This study examines the impact of cultural differences on the creation of social capital in technology transfer processes. The aim is to understand the influence of culture on relationships, particularly the structural, relational and cognitive dimensions of social capital created in relationships associated with university-industry links, specifically technology transfer (TT). The research builds on a culture-moderated social capital perspective; observing that the characteristics and usefulness of social capital are determined by cultural practices prevailing in social structures. The influence of culture on social capital in case studies of six American and ten Asian technology transfer offices and organizations involved in technology transfer has been investigated. Using university research technology transfer and commercialization as the centerpiece of the empirical work, we examine basic Hofstede's cultural characteristics and the way they influence TT practices in two different culture types. Our findings suggest cultures can influence creation and utilization of social capital in university-industry links. Culture can influence not only relationships with external stakeholders in technology transfer (industry, governmental bodies) but also internal relationships and management styles in TT offices (influences on organizational culture). We propose that the awareness of cultural characteristics and influences is important not only in cross-cultural technology transfer but also domestic operations. Using this awareness to build trust lies at the heart of interactions with internal and external stakeholders. The research results should be useful for entrepreneurs, universities and technology transfer officers in order to better understand the nature, and role, of culture-moderated social capital in technology transfer and to support effective processes for scientific research commercialization.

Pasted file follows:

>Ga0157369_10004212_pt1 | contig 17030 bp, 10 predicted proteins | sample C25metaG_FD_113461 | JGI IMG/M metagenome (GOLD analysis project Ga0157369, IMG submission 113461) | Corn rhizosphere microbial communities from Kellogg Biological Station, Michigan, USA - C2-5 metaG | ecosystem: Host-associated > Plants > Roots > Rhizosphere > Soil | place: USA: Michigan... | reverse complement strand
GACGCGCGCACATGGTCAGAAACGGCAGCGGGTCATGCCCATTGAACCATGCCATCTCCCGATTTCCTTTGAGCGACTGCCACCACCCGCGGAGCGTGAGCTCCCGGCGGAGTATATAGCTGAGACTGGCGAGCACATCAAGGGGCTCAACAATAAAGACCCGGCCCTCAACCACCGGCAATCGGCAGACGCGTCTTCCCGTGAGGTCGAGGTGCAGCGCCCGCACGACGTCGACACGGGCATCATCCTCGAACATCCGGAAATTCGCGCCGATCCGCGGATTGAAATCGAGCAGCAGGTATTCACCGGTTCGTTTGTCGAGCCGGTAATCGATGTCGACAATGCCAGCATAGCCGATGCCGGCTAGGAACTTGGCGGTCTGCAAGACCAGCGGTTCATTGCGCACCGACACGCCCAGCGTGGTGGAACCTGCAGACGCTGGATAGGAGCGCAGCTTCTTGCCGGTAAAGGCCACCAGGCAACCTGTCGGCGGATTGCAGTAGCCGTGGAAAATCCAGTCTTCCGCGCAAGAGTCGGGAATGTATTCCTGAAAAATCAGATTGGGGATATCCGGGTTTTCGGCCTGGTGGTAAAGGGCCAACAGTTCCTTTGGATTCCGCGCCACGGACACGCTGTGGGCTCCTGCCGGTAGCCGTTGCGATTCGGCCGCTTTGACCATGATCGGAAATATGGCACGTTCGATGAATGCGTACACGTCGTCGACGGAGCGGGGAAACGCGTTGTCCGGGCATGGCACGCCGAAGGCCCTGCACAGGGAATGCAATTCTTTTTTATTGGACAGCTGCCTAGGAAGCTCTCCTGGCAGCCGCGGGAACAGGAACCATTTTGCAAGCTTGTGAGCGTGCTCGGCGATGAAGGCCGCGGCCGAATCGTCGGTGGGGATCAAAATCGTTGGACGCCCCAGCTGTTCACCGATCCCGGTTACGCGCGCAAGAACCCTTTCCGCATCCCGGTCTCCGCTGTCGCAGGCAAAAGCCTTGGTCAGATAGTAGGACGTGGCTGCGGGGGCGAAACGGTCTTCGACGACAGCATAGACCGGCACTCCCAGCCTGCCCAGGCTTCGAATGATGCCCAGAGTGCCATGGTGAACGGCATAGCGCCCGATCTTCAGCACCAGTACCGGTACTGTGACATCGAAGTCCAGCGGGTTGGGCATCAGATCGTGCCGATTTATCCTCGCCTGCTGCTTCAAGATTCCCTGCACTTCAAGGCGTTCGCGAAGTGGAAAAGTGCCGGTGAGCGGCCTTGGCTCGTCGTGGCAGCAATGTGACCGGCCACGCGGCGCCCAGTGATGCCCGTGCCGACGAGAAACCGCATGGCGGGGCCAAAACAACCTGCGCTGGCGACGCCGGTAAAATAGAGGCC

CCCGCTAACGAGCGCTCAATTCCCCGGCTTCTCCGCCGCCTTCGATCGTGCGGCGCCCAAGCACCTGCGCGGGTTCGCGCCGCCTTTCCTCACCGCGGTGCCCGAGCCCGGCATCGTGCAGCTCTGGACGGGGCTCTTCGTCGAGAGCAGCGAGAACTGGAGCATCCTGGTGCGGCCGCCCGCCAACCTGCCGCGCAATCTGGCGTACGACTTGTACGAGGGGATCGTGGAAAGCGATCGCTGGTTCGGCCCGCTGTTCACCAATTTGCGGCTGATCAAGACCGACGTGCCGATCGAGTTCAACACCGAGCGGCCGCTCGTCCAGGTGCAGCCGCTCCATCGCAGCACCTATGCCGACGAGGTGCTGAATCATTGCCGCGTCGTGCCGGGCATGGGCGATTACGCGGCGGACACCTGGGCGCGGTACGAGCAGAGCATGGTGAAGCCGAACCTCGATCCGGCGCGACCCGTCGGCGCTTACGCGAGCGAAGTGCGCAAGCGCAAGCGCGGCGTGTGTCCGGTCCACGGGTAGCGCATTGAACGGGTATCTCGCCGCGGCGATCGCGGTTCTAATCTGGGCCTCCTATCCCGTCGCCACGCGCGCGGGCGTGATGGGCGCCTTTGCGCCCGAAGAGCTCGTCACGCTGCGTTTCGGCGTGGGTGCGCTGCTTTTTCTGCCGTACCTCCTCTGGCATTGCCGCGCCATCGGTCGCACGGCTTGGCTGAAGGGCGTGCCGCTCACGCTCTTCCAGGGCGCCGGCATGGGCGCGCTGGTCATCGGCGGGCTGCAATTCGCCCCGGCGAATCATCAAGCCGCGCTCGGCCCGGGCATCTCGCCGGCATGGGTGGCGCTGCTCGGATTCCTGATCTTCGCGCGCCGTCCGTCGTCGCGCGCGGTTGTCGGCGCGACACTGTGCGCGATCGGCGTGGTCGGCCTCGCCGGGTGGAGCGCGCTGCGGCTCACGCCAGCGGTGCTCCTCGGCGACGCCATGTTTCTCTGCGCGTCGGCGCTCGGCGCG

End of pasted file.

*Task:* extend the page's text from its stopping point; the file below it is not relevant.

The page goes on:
Introduction